“A Route of Evanescence/With a revolving Wheel—/A Resonance of Emerald—/A Rush of Cochineal,” so Emily Dickinson described the hummingbird. But the lines apply equally well to Adam Bock’s avian comedy Five Flights. In a bright, swift swirl of language and incident, the play demonstrates Bock’s talent for unflowery poetry and unsyrupy compassion. The play may concern birds, but it isn’t at all feathery.
Upon the death of their father, three adult siblings argue over how to dispose of the house-sized aviary he built. Dad believed birds housed people’s souls; his children are unconvinced. Ed (the excellent Jason Butler Harner) wants to see the aviary crumble. Absent Bobby—represented by his overwrought wife, Jane (Joanna P. Adler)—proposes selling the land as a building site. Adele (Lisa Steindler) wishes to consecrate the space as a church for her messianic friend, Olivia (Alice Ripley, out of her depths). Olivia operates, via soapbox and pamphlets, the Church of the Fifth Day—that’s the one on which God created the birds of the air. Olivia preaches the gospel of lark and loon: “Oh sweet and oh and on great wings and small and all and all across the blue, blue sky. This is where we live now, they call. This is where we live!”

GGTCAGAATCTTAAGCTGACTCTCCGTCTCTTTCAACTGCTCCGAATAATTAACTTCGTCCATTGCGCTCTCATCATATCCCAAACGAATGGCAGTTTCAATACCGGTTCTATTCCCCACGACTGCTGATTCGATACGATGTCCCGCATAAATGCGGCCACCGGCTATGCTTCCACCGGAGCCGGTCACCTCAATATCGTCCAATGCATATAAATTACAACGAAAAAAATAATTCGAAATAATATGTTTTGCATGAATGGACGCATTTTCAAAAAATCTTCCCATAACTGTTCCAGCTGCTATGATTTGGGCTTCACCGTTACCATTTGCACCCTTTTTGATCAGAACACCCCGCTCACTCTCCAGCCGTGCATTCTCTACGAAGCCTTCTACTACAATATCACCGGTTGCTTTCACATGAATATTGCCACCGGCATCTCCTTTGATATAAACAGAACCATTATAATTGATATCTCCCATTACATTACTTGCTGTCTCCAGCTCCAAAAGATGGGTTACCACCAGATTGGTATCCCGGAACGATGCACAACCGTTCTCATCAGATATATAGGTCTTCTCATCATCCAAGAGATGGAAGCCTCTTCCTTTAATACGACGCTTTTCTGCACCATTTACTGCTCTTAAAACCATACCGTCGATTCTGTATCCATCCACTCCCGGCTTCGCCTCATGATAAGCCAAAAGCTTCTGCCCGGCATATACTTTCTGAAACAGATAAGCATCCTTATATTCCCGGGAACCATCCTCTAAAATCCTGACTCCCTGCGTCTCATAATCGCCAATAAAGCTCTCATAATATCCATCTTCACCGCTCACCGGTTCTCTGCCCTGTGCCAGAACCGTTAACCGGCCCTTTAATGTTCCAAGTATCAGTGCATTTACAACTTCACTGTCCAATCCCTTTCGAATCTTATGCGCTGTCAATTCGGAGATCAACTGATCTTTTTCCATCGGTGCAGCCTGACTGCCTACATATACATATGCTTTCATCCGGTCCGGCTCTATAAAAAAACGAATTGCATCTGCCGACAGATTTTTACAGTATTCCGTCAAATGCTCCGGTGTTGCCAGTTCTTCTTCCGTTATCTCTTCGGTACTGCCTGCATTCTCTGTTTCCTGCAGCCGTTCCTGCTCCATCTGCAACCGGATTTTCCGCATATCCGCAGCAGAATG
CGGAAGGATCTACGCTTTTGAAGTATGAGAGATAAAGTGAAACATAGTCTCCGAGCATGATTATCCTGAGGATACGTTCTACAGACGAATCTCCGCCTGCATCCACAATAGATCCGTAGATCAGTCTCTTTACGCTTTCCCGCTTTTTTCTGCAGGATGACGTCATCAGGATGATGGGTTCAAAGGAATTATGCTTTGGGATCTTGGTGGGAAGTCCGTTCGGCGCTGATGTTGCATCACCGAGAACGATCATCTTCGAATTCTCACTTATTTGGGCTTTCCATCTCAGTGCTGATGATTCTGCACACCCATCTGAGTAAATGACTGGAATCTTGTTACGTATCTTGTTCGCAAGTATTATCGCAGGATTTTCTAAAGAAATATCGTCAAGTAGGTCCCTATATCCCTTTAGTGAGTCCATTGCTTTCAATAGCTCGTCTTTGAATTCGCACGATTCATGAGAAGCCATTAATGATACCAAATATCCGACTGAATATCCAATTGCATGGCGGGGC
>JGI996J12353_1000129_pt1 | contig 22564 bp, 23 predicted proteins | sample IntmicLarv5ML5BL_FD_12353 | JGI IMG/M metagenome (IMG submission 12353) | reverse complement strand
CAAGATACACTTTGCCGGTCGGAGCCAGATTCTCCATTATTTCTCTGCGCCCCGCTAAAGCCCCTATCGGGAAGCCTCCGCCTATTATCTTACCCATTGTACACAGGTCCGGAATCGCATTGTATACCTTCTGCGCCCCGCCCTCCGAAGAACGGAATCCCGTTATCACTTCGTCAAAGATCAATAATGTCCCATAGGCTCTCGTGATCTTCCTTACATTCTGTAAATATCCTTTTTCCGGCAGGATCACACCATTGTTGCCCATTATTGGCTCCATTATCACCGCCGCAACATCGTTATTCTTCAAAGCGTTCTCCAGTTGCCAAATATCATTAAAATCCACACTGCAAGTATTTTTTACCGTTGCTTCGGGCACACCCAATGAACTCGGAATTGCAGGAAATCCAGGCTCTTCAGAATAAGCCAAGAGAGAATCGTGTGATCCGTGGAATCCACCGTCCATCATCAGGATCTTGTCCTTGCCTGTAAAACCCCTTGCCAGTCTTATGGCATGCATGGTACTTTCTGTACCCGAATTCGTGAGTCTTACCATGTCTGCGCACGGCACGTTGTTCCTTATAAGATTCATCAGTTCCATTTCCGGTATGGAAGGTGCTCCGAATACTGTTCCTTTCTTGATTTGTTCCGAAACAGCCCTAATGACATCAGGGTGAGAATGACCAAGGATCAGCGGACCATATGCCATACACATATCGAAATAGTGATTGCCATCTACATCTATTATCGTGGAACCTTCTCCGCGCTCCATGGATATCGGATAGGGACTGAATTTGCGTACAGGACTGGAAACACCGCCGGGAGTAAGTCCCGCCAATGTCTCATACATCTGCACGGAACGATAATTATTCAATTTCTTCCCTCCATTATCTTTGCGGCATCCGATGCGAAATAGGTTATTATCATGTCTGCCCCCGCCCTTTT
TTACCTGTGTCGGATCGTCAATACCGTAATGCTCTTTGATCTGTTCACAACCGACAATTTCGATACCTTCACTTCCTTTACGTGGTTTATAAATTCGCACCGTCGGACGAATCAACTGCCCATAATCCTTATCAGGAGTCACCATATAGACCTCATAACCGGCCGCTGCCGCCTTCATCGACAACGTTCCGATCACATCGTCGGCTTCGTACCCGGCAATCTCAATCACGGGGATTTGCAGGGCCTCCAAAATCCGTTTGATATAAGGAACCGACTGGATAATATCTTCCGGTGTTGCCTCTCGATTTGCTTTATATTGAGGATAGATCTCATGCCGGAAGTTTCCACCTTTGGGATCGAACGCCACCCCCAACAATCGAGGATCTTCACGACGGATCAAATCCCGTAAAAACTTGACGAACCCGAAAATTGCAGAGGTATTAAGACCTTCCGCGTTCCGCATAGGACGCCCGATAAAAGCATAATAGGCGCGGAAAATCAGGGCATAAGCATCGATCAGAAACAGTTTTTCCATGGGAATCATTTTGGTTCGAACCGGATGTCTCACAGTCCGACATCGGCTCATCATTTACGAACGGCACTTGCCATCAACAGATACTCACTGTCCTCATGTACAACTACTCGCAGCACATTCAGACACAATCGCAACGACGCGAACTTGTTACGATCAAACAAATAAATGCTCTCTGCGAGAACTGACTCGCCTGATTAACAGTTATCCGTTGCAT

Even in the case of Olivia’s high-flown rhetoric, larded with internal rhymes, Bock keeps the language simple, monosyllabic. He doesn’t economize—he’s too prolix and sensuous for that—but he ensures that the deeply felt doesn’t spill over into the florid. He trusts to the actors to find the particular cadence in the quotidian. And, under Kent Nicholson’s direction, they mostly do. When Tom (Matthew Montelongo), an affable hockey player, suffers Ed’s romantic refusal, he says, “OK, sure, sure, sure. Sure. OK. That’s too bad. I. You’re sure. That’s too bad. That’s.” In Montelongo’s mouth, the repetitions and cracked rhythms are heartrending.
It’s Tom who articulates the title and structure of the piece. The five flights relate to the five-act structure of Russian ballet or an NHL game—Tom argues they’re essentially the same. First comes narrative, then a vision, then mad scenes, then the conclusion, and last, a little dance. The play certainly has some of the ballet’s dreaminess and some of its hermetic quality. The words—so lustrous and so particular—set the characters at some remove. But Bock wants the best for them—even tightly wound Jane—and the little dance he leaves them with offers no small solace. Like Shelley’s famous skylark, Bock has indeed a blithe spirit.